Is it taboo to review your general salary goals with your current manager?  As an example, I've always had a financial goal of making $X by the time I was 35.  I have 3 years to get there.  Can I tell my manager my goal so that I can determine what criteria I'd have to meet in order to attain that goal?

mattpalmer's picture

With the right manager, and the right way of approaching the topic, I think it could be done.  But it's an area fraught with peril.  If what your manager takes from the conversation is "gimme more money or I'm outta here", you've just shot yourself in the foot.  Whether that happens depends on both how you raise the issue, and your manager's preconceptions.  Some managers, with a morbid fear of talking about money, would never be able to discuss the issue with equanimity -- in that case, don't do it.  Other managers... if you phrased it in the way you have here, "my goal is X, what can I do to reach that?", you could do it.

In judging your manager, consider how previous money-related conversations have gone.  Has your manager given you a raise, or discussed salary (say, at an annual review) in the past?  If so, how did that conversation go?  Did it feel like your manager was uncomfortable, trying to get it over with quickly and move on to something more palatable?  That's a bad sign for a proactive salary discussion, because your manager will likely be uncomfortable, and likely immediately on the defensive.

If you do decide to go ahead with it, one word of caution -- don't blind side your manager with this conversation.  An MT cast I listened to recently (sorry, don't remember which one) mentioned that you should always tell people what a requested meeting is about.  I might mention it in passing in my O3, and then ask to schedule a separate meeting to discuss just that issue.  Something like, "Hey Jane, I don't want to take up our entire O3 with this, I'd like to have a separate meeting some time to discuss my long-term salary goals.  I've long held a financial stability goal that I'd be making $X by the time I was 35.  Given that's coming up in the next few years, it's time to focus on achieving that goal.  Can we spend 30 minutes some time discussing how I can achieve that goal here?".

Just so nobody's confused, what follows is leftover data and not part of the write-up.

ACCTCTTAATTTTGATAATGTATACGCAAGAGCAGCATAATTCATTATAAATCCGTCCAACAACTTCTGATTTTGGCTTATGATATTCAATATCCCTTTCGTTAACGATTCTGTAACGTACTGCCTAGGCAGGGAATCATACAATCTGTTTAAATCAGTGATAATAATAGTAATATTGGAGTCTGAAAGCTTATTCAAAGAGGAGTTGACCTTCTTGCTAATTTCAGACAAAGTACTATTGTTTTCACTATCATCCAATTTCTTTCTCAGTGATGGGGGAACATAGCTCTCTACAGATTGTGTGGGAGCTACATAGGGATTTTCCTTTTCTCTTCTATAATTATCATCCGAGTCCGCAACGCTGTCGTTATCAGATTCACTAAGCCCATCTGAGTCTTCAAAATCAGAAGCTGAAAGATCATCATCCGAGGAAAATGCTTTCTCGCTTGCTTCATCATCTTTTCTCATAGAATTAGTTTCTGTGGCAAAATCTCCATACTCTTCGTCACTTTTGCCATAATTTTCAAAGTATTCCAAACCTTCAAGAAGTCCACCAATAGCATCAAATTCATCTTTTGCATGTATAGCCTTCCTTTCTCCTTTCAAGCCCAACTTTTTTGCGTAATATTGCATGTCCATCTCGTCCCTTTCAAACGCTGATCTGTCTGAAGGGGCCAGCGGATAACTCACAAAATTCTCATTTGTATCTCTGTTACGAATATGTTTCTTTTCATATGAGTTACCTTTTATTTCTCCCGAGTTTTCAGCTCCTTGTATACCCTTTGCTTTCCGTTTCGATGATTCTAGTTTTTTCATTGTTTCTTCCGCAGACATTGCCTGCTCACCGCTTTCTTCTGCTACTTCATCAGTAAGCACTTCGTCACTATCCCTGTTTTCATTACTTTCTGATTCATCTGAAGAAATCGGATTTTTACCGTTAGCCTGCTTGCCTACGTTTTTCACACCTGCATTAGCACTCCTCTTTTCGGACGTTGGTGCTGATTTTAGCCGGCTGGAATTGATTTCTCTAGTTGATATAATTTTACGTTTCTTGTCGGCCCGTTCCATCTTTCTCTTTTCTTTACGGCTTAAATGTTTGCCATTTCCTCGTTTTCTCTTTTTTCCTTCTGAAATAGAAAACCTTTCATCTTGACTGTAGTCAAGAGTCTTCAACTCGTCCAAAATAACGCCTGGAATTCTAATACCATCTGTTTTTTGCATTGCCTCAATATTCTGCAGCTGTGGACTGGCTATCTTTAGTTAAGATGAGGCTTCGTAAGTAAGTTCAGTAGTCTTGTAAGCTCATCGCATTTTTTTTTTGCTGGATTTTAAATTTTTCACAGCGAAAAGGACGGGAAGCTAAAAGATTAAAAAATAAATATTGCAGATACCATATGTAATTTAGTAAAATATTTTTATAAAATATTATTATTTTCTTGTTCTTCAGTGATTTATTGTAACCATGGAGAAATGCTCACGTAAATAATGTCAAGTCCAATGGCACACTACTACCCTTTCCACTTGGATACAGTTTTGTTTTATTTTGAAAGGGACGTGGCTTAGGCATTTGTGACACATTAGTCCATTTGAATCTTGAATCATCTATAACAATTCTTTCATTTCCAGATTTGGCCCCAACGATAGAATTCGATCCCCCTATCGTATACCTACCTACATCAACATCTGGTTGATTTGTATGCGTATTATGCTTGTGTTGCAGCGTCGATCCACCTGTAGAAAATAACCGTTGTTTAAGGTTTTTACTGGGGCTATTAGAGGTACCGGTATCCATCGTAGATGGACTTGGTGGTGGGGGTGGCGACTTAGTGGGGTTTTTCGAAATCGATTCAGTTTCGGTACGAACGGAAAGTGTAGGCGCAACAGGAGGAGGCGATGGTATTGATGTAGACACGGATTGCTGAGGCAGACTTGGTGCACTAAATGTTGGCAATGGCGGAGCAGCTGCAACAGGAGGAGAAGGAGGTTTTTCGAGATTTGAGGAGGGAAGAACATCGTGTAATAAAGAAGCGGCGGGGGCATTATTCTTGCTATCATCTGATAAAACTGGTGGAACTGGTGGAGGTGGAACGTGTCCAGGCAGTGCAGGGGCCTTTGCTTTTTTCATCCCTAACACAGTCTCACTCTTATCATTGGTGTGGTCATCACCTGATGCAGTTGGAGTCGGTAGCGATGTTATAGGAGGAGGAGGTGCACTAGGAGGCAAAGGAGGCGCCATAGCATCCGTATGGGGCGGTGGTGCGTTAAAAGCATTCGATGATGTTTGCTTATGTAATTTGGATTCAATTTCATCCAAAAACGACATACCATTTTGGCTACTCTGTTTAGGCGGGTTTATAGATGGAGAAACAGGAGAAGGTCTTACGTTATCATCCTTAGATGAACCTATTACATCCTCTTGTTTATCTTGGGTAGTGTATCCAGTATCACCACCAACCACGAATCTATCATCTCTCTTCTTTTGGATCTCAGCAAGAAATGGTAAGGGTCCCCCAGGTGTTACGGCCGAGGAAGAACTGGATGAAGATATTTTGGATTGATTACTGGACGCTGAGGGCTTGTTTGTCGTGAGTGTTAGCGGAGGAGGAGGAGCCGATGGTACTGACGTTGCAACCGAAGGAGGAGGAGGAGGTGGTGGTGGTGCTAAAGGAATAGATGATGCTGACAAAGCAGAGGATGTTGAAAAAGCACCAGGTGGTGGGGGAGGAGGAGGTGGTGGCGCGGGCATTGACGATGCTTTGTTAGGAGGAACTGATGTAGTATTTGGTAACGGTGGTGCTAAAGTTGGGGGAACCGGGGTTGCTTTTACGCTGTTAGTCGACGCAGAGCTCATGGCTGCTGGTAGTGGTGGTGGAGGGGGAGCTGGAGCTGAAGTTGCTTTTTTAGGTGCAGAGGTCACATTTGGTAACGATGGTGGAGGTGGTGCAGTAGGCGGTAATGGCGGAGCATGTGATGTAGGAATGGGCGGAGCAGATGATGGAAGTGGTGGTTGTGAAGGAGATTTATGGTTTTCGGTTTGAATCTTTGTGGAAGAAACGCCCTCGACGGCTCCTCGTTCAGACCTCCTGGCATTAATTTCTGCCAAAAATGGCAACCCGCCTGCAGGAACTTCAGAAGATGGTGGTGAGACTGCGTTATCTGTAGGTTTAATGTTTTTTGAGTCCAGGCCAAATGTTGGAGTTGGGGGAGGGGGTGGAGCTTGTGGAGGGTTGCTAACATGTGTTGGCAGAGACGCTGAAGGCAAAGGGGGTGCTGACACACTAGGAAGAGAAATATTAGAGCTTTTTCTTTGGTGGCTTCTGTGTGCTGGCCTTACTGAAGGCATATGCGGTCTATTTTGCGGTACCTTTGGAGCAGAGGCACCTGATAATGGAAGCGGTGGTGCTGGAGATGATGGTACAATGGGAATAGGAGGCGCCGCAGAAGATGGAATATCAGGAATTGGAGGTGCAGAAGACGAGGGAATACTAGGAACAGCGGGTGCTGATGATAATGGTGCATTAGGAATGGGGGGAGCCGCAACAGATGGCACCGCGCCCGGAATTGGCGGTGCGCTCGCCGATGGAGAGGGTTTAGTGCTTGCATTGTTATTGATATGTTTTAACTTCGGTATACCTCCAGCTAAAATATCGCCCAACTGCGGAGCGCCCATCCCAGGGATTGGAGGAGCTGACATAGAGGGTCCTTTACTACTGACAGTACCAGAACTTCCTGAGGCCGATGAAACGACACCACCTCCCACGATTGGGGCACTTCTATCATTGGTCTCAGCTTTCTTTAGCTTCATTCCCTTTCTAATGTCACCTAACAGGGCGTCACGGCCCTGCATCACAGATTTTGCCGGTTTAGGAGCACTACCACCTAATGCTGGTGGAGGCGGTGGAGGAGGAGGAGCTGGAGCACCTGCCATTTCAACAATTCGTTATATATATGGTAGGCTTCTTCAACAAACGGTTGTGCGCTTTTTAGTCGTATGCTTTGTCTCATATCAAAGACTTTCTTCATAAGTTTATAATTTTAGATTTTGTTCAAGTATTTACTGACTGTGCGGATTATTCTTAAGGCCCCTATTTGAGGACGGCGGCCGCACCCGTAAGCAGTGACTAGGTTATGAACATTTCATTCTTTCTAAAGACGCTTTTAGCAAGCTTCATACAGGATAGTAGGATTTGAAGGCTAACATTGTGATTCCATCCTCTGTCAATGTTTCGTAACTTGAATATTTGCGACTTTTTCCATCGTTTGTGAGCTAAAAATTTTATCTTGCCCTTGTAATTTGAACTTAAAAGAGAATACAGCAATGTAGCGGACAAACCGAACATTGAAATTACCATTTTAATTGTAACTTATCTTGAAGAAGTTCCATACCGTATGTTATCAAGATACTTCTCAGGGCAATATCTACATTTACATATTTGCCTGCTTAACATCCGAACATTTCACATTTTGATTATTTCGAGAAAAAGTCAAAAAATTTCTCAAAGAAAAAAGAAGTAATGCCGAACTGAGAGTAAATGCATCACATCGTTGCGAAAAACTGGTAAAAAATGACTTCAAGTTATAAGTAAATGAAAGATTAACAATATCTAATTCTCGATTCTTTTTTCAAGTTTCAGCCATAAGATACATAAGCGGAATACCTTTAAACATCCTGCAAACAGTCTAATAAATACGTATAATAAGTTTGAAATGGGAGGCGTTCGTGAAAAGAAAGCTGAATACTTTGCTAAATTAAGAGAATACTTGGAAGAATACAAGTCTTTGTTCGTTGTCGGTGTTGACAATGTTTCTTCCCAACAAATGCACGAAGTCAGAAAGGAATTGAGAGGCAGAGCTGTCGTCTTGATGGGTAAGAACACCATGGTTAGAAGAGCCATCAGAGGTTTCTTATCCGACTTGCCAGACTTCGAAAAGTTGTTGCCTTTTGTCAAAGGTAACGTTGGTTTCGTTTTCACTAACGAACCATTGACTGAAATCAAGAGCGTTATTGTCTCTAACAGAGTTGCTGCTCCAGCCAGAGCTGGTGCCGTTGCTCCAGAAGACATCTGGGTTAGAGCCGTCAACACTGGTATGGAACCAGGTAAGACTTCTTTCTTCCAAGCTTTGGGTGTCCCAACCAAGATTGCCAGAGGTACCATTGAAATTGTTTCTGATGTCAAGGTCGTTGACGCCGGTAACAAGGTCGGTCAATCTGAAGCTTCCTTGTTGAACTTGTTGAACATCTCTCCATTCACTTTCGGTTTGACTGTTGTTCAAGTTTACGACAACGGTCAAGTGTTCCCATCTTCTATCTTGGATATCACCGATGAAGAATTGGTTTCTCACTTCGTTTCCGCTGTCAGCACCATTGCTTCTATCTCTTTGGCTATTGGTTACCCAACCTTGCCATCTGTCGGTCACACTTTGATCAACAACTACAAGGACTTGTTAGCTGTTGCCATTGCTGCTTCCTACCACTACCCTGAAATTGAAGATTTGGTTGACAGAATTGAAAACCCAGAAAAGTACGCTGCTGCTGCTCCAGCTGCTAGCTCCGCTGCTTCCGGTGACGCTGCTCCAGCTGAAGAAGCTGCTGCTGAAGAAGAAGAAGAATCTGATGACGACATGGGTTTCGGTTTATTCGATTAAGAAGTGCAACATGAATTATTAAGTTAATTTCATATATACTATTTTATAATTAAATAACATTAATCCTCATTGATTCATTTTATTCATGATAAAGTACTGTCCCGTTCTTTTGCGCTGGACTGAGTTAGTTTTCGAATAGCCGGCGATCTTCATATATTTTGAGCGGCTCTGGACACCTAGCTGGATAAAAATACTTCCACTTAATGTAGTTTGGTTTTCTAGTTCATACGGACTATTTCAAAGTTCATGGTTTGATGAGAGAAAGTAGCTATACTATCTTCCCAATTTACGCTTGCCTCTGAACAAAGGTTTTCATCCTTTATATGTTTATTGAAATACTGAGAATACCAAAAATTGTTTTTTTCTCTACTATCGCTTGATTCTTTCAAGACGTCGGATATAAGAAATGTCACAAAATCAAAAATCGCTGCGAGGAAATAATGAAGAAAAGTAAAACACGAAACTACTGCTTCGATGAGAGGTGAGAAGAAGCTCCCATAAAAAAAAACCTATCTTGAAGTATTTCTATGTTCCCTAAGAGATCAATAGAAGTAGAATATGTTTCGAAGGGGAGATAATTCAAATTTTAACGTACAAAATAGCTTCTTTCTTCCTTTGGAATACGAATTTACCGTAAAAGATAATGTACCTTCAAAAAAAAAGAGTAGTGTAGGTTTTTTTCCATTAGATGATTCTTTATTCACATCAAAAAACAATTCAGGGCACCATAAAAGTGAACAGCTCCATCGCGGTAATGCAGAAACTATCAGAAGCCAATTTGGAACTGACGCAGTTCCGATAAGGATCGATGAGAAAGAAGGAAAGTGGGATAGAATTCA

This might also be a useful way of judging whether your manager is fearful of salary conversations, if you've never had to have one before.  If your manager reacts positively and comfortably to the above sort of request, you'll probably do OK.  If they look like a deer in headlights, it might be best to drop it.

Another couple of things to consider: how big a jump is $X?  If it's twice your current salary, you're likely screwed, and will look like you're out of touch with reality.  If it's 5% more, then you're in a reasonable position.  Also, consider whether your current firm likely has the sort of upward salary mobility you're looking for.  If you're in, say, the top half of your company already, moving up sufficiently to get an extra 25% on top of your current salary would be a lot harder than if you're still at a "relatively junior" level.

Finally, be very, very careful about making your request sound like "I want a raise!".  It might even be worth prefacing your request with, "I want to say up-front that I'm not looking for a raise in my current position", to try and mitigate some of that inevitable feeling on the part of your manager.

Best of luck!


djpadilla's picture

Thank you very much for taking the time to highlight the different areas I should consider before engaging in this conversation.  You make a great point that this all depends on the manager, the tone, the approach, and the percentage of increase.

I'll take all of this into consideration before I approach my manager with this.  I'll follow up with the outcome, regardless of whether I move forward with this conversation or not.

Once again, the detail and content of your reply is greatly appreciated!